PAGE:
Marriage is a decision that too many take lightly today and when rushed without giving the consequences an adequate amount of thought, the aftermath can be disastrous. In fact, there are other important decisions made today that carry with them, grave consequences if not thought out rationally and intelligently. Voting to send troops to war is one of them. So if I may, allow me to modify this old saying a bit to: Vote for war in haste, repent at leisure.
Today, we see two prominent candidates for the Democratic nomination for President doing what I feel is just that.
John Edwards, who voted for the decision to go to war twice (once in Afghanistan and once in Iraq), has said the following today:
"We need a post-Bush, post-9/11, post-Iraq military that is mission focused on protecting Americans from 21st century threats, not misused for discredited ideological purposes," Edwards said in remarks prepared for delivery. "By framing this as a war, we have walked right into the trap the terrorists have set—that we are engaged in some kind of clash of civilizations and a war on Islam."
There is no war on Islam. President Bush has made this clear from the very beginning. Never have those terms been used to describe this conflict. In my view, this is a gross misconception being advanced by Mr. Edwards, for nothing more than political purposes. The truth of the matter is, we are in a war against a radical ideology that seeks to destroy those that do not bow to the will of those, who wish to advance that radical ideology.
But even more importantly, the former senator has reversed his stance on a vote that he obviously did not think through, at the time it was being debated. I have said before and I will not back down on this one iota- the time to debate the validity and usefulness of this war was before the votes were cast. It's easy to stick your finger into the wind (after the fact) and determine that popular support for the Iraq campaign has dwindled. But to be one that voted in haste and now wishes to repent at leisure, significantly waters down his argument greatly.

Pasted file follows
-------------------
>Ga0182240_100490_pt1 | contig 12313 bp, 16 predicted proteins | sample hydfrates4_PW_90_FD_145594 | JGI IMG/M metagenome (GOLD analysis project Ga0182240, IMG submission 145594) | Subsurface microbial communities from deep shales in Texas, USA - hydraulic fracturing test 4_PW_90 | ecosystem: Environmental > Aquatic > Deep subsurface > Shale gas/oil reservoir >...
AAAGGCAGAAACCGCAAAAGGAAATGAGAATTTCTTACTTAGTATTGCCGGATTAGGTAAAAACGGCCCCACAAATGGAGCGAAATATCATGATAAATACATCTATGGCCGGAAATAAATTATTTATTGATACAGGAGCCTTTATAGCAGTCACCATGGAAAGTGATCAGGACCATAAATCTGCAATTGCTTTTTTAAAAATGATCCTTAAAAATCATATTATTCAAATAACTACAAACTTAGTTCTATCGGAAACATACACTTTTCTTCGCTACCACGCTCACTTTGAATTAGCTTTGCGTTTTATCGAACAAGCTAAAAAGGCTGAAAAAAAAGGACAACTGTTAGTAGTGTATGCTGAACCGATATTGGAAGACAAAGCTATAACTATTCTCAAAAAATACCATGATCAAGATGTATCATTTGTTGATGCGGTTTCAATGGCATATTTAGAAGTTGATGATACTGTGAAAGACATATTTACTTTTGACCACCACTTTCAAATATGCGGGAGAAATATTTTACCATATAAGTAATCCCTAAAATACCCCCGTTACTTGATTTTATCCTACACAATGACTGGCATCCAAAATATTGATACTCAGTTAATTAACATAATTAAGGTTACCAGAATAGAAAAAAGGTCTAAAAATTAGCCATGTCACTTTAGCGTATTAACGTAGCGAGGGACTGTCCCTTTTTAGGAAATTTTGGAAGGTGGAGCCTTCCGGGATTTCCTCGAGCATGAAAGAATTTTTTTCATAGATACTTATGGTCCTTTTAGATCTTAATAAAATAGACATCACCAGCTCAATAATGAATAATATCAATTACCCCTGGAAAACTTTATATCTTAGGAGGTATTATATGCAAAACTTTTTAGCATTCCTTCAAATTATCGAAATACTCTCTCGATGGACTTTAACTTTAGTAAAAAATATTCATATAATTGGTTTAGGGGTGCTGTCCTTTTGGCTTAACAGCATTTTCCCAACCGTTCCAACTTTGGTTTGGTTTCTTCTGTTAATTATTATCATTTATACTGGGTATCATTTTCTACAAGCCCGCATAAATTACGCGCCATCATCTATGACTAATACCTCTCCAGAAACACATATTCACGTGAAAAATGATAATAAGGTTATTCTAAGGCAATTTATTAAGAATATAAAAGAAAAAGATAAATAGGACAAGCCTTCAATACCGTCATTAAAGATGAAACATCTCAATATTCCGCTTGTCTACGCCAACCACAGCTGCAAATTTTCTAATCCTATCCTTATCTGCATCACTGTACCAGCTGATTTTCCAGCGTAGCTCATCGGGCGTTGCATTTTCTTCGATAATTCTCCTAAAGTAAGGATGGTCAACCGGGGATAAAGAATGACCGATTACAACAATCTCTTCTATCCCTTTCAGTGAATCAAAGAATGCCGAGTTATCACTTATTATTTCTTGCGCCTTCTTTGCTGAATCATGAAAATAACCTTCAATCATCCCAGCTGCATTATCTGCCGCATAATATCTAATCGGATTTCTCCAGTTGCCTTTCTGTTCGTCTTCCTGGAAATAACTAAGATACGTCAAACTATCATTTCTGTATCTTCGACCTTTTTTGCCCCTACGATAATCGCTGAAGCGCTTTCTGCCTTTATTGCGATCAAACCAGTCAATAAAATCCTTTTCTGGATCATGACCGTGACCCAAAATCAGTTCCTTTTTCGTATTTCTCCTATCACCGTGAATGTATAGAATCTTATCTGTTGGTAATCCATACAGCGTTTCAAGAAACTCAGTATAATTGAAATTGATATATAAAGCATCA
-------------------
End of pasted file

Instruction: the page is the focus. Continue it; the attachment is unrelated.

The next candidate we have guilty of this action is Hillary Clinton. She voted for both resolutions, as well. (You can click on the previous links to the votes, if you have any doubts.) But now, she feels the need to reverse herself in the midst of the storm and really hopes that Americans will buy into her sudden change of heart, right alongside Mr. Edwards. Today, it is being reported that she has written a letter to Secretary Of Defense Robert Gates demanding that he put together a plan for withdrawal.
That's fine, I suppose it is her right to voice her opinion and she should not be condemned for that. But how far does that get her, when she also voted in haste and is now repenting at leisure? How far does it get her, when we now see that the next troop funding bill will not include language for a specific timetable, for withdrawal?
Now, I know, one can always say they were wrong and certainly has the right to change their mind (which is often done in marriage). But when we take a good look at the real situation here, what I see is plain and obvious.